Welcome to Framed, a column at Cinematical that celebrates the artistry of cinema -- one frame at a time.

Even though this is a column that focuses on things like cinematography, and the depth or meaning of composition, I held off writing about the works of Martin Scorsese for as long as I could. The director is perhaps the greatest American filmmaker of our time and I didn't want to make it too easy on myself to sing his praises. Scorsese is an artist deeply revered by fellow auteurs and audiences alike. His monumental filmography has been a huge influence on filmmakers the world over – winning us over with his stunning visual style and raw emotionality. While I could easily highlight any number of films by the director, I've chosen to celebrate one of his most memorable movies – a film that has been dubbed one the greatest gangster films in cinematic history – 'Goodfellas.'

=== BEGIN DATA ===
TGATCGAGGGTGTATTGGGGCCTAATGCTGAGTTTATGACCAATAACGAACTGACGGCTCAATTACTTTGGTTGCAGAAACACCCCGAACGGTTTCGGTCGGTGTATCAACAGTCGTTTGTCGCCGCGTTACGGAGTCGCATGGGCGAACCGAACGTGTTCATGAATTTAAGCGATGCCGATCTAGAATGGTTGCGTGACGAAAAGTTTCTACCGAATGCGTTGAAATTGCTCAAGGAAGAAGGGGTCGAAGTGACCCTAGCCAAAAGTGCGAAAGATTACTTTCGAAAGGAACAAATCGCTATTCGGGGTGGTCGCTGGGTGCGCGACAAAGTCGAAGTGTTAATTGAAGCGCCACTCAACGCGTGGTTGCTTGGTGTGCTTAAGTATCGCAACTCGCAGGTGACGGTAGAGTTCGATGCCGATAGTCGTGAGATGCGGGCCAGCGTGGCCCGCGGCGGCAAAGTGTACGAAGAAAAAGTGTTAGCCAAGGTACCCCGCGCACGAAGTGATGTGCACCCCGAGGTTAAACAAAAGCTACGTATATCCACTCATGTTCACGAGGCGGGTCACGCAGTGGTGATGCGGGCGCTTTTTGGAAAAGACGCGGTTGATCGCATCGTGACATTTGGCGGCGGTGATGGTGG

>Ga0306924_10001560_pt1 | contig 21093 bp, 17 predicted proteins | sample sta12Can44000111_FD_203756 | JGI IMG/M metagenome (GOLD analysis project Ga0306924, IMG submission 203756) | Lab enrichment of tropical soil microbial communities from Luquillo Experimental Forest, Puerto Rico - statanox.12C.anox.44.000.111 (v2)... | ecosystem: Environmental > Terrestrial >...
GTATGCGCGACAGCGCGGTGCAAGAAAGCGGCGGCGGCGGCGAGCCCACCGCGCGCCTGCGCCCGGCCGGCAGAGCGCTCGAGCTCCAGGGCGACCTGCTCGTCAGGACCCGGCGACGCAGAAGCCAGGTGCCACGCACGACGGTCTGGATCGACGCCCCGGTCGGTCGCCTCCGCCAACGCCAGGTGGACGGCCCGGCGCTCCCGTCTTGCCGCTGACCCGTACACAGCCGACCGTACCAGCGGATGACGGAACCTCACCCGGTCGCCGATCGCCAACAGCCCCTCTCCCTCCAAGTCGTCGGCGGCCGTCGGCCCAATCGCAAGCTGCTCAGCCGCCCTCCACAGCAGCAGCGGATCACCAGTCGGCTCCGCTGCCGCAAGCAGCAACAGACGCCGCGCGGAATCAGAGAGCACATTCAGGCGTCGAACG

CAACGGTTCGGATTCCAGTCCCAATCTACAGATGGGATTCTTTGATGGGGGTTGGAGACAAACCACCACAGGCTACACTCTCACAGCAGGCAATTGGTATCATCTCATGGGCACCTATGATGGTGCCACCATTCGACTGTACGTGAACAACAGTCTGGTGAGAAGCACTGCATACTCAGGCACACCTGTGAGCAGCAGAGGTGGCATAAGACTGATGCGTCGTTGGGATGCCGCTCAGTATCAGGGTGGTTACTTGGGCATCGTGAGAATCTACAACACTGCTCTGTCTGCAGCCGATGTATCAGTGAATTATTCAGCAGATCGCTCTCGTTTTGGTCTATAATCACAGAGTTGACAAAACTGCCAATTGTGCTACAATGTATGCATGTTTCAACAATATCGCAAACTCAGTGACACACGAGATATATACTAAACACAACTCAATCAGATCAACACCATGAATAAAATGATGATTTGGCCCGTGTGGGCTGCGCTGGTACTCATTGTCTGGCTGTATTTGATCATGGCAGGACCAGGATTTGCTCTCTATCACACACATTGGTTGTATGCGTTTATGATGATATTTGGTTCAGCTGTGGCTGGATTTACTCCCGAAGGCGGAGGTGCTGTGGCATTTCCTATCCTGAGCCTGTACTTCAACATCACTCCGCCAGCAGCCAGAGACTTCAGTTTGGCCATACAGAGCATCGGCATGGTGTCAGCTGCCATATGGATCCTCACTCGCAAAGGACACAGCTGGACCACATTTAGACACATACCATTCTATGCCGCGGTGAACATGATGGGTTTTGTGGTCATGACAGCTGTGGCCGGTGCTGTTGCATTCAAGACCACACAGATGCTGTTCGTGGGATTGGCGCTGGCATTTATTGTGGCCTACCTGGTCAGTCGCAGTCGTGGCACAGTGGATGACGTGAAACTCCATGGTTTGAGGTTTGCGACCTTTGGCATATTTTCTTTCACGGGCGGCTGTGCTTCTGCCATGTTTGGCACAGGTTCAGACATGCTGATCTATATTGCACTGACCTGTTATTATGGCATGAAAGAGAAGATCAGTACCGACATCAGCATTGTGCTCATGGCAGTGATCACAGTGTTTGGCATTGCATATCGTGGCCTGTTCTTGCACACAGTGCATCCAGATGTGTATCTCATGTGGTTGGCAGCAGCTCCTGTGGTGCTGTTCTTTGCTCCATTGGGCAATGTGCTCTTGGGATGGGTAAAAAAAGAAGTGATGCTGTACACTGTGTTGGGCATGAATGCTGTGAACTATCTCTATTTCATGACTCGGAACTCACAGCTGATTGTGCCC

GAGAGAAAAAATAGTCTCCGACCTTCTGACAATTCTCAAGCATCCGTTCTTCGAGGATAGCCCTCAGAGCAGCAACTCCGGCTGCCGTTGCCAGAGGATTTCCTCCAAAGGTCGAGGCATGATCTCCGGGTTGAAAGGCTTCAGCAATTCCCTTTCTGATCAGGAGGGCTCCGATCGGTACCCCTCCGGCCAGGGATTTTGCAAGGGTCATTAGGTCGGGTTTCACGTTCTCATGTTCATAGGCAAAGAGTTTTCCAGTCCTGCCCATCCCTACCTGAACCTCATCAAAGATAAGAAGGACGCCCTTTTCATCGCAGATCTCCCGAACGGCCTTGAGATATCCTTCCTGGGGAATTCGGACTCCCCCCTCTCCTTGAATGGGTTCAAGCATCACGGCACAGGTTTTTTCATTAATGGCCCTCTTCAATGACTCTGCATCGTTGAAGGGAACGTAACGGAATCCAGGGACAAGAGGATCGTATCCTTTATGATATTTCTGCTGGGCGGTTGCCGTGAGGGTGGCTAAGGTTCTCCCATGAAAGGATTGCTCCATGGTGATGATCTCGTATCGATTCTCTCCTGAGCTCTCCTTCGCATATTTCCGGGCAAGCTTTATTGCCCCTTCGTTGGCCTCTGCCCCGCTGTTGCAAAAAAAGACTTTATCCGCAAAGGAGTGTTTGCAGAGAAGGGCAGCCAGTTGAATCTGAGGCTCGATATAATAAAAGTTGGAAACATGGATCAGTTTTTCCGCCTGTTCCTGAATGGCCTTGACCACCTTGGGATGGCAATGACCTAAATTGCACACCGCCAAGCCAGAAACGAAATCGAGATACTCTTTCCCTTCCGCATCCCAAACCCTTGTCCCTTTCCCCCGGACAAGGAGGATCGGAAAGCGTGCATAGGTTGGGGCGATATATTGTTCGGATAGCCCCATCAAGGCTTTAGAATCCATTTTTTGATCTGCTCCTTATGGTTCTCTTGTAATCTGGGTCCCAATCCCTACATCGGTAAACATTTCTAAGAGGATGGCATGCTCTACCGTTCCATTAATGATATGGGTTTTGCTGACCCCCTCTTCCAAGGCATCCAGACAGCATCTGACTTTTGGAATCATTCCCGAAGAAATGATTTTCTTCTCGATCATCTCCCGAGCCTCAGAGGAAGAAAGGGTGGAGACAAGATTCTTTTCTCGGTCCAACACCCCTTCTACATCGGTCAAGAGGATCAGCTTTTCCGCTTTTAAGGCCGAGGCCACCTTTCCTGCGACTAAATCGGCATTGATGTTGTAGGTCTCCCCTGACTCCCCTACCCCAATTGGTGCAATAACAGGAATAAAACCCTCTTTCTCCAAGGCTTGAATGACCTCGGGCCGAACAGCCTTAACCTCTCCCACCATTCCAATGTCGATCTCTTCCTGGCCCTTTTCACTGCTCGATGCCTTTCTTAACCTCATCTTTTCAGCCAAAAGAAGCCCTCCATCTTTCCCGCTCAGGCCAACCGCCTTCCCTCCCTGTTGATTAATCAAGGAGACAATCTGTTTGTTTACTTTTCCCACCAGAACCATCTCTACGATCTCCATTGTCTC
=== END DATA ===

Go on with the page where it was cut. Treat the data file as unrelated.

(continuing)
September 19th marked the 20th anniversary of the film, which Scorsese found inspiration for in the pages of Nicholas Pileggi's book 'Wiseguy.' He was fascinated by the author's account of the mobster lifestyle, applauding its brutally honest portrayal of Italian-American criminals looking to turn a fast buck. The two set out to work on a script for the feature, which Pileggi dubbed a "mob home movie" and the rest, as they say, is history.

[spoilery stuff ahead ... ]
Based on 18 critics

An Irish-Italian hood (Ray Liotta) joins the 1950s New York Mafia. Read More

The Godfather
Based on 14 critics

Mafia boss Vito Corleone (Marlon Brando) and his sons (Al Pacino, James Caan). Read More

categories Columns, Cinematical